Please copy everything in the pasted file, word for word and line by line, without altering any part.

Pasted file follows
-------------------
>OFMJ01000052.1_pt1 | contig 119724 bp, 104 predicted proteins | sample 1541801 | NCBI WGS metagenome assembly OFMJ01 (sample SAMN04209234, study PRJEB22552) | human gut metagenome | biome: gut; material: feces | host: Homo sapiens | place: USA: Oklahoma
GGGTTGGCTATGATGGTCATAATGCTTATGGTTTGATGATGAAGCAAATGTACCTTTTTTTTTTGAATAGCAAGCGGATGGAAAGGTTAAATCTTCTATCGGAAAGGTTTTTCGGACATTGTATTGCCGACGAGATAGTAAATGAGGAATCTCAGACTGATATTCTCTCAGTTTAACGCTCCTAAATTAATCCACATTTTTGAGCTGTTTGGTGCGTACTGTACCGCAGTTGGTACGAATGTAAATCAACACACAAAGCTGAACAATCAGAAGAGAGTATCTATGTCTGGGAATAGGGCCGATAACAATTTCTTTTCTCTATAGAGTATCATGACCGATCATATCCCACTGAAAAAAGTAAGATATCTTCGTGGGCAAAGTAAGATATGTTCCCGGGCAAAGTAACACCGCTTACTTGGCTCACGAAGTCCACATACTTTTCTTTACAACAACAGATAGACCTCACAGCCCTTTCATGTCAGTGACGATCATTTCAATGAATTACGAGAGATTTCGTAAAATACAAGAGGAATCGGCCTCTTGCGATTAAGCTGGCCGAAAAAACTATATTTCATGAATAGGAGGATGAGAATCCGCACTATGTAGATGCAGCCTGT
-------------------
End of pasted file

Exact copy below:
>OFMJ01000052.1_pt1 | contig 119724 bp, 104 predicted proteins | sample 1541801 | NCBI WGS metagenome assembly OFMJ01 (sample SAMN04209234, study PRJEB22552) | human gut metagenome | biome: gut; material: feces | host: Homo sapiens | place: USA: Oklahoma
GGGTTGGCTATGATGGTCATAATGCTTATGGTTTGATGATGAAGCAAATGTACCTTTTTTTTTTGAATAGCAAGCGGATGGAAAGGTTAAATCTTCTATCGGAAAGGTTTTTCGGACATTGTATTGCCGACGAGATAGTAAATGAGGAATCTCAGACTGATATTCTCTCAGTTTAACGCTCCTAAATTAATCCACATTTTTGAGCTGTTTGGTGCGTACTGTACCGCAGTTGGTACGAATGTAAATCAACACACAAAGCTGAACAATCAGAAGAGAGTATCTATGTCTGGGAATAGGGCCGATAACAATTTCTTTTCTCTATAGAGTATCATGACCGATCATATCCCACTGAAAAAAGTAAGATATCTTCGTGGGCAAAGTAAGATATGTTCCCGGGCAAAGTAACACCGCTTACTTGGCTCACGAAGTCCACATACTTTTCTTTACAACAACAGATAGACCTCACAGCCCTTTCATGTCAGTGACGATCATTTCAATGAATTACGAGAGATTTCGTAAAATACAAGAGGAATCGGCCTCTTGCGATTAAGCTGGCCGAAAAAACTATATTTCATGAATAGGAGGATGAGAATCCGCACTATGTAGATGCAGCCTGT